We read above that being a line producer is a lot of work, a lot! It can be mentally and physically exhausting at times, but in the end, it all pays off. The sheer joy of seeing your name as a producer when the film’s credits roll is priceless. So, if you have what it takes to be a line producer, the opportunities in this field are endless. Working as a line producer is generally a freelance position. Much like other crew members, line producers are also hired on a project-to-project basis. With a big list of responsibilities comes a big earning potential too.
As of 2021, Line Producers in India earn somewhere between Rs. 8,000 to Rs. 50,000 per day. Most feature film projects take a minimum of 35-40 days to complete. Thus, an experienced line producer who has worked on a number of projects can earn a minimum of Rs. 15-20 lakhs per film project. This makes line production an extremely promising career option, not just in terms of monetary gains but also the overall fulfillment that comes with the job.
It has its downsides like no/low job security, lack of a steady source of income or health insurance, little time left for socializing, and sometimes working on weekends. But if you have good leadership skills, a knack for management, excellent communication, negotiation and networking skills, it won’t be very difficult for you to climb the ladder to success and make a good work-life balance. There are so many line producers across the globe who have made it big by hard work, perseverance and their skillfulness. And if you have what it takes to be a line producer, you can too! Now, let’s have a look at your compatibility with a career in line production.
Is a career in Line Production right for you?
A career as a line producer seems exciting to many. It indeed is! If you are someone who is both creative as well as practical, you can have a very promising career as a line producer.
Think of it as going on a trip. If you love to travel and explore new places, plan the trip all by yourself, ensure that you are well within the budget and like to make certain that everything goes according to the plan, you may be heading in the right direction in choosing line production as your career. Because filmmaking is a lot like planning a trip – you have to plan ahead, need to make all the necessary arrangements before the trip begins, be prepared for anything that can go wrong, and be ready to face the challenges that come your way. Plus, in filmmaking, you may actually be required to plan a trip, if the shoot (or a part of it) takes place outside your local region. How great is that? If all of this excites you as much as it should, it’s a match!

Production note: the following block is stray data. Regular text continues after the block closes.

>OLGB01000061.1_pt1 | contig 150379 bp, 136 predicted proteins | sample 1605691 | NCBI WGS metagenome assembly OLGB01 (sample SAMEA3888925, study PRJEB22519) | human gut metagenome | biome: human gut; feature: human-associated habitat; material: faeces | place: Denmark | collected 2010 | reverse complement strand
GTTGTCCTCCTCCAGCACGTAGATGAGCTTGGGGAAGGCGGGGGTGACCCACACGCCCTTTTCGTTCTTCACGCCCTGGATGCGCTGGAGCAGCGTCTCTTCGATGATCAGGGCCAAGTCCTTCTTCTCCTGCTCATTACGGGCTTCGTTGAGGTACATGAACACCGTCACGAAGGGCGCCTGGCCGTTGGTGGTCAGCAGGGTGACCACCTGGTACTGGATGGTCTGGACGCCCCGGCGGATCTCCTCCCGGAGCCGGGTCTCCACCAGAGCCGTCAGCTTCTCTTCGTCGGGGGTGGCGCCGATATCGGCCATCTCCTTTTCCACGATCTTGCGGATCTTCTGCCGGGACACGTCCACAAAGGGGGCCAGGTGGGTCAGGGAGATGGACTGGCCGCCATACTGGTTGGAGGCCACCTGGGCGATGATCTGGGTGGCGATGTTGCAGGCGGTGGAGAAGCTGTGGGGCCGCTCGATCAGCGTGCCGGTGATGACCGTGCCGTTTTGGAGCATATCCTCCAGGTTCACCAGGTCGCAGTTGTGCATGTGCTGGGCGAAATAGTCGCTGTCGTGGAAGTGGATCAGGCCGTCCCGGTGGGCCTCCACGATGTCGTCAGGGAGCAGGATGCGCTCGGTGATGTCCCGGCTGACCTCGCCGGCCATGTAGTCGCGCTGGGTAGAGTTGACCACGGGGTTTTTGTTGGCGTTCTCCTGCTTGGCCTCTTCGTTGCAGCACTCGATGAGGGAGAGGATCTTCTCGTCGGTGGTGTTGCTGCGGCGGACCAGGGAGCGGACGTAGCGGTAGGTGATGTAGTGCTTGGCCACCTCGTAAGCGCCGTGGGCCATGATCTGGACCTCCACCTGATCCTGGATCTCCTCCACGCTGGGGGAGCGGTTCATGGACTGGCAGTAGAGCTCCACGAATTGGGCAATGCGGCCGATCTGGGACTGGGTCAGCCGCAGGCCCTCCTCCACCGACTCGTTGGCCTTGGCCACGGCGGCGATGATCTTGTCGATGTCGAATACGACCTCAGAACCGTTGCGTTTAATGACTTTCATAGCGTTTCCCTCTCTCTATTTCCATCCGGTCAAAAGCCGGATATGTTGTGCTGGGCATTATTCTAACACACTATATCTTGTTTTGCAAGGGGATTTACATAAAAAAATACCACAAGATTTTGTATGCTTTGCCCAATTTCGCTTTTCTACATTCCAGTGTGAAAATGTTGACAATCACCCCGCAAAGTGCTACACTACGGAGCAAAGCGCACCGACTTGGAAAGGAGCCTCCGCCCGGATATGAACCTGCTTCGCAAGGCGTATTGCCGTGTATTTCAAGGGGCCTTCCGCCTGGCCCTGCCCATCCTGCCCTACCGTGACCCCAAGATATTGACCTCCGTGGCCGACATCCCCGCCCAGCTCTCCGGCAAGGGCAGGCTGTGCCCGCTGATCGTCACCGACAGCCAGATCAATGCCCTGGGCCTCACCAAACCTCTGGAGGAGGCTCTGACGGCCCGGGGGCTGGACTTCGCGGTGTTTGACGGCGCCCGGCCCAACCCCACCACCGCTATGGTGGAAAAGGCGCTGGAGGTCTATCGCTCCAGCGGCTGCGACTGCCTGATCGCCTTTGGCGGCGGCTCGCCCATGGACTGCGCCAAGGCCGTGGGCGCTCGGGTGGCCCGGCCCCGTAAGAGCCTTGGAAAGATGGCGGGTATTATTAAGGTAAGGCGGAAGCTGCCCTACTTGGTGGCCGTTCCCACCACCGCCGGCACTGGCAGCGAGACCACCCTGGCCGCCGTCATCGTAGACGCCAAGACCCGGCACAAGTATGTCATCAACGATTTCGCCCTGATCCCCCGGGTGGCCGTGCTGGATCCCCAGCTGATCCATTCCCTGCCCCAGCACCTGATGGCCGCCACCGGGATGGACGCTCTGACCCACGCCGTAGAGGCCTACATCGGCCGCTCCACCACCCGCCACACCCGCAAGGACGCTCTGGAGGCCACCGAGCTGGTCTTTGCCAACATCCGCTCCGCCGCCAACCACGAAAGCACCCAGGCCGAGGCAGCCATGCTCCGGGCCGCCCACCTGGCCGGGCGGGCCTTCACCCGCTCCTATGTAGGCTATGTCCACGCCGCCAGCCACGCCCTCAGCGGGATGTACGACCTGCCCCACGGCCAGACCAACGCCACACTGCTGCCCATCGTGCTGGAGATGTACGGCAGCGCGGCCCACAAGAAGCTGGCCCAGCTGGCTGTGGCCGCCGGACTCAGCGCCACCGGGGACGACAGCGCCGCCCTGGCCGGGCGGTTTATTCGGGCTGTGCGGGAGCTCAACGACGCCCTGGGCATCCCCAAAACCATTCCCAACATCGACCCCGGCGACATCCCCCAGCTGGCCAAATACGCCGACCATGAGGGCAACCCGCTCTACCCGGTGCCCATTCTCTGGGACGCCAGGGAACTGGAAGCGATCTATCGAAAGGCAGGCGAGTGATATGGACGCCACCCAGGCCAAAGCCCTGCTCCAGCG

The bottom line – if you have the necessary skills and interests, and you can manage to give your best even under a lot of pressure while also managing to have fun in the process, you can be a great line producer.
Now, let’s see which skills are of utmost importance for this career.
Skills to Develop to be a Line Producer
Communication: More than half of a line producer’s duties involve constantly communicating – to superiors, subordinates, union representatives, vendors, location owners – the list is endless. Thus, it is extremely important that you develop not just good, but excellent communication skills. With the right amount of confidence in your tone infused with friendliness, you can go a long way as a line producer.
Organization: Any number of tasks that we list will be understating the role of a line producer. With commands coming from superiors, going down to subordinates, sealing deals with vendors and location managers, as a line producer, you’ll have to deal with so much paperwork you can’t even imagine! So, you need to have organization skills as good as Monica’s (from FRIENDS). Even a percent less, and you are in for some major trouble at work.
Delegation: There is so much work to do, it is nearly impossible to do it all by yourself. That is why there are production assistants, set runners, assistant directors among other crew members on the sets. As a line producer, you clearly need to be aware of your chain of command – what to delegate to whom and when. Moreover, delegation is an art. No matter how much under pressure you may be, you need to maintain your calm and maintain a sense of authority as well as friendliness while delegating tasks. We know it is easier said than done.
Negotiation: A line producer is the main person that bridges the gap between the in-house staff and the people outside. They deal with the vendors, rent gear and equipment, arrange transportation and accommodation, hire crew, etc. Since they are also the ones taking care of the budget, they need to be exceptional negotiators. If you are an Indian, you are probably half way there. But you need to go that extra mile and have the accurate knowledge of industry rates in order to get the best deals possible.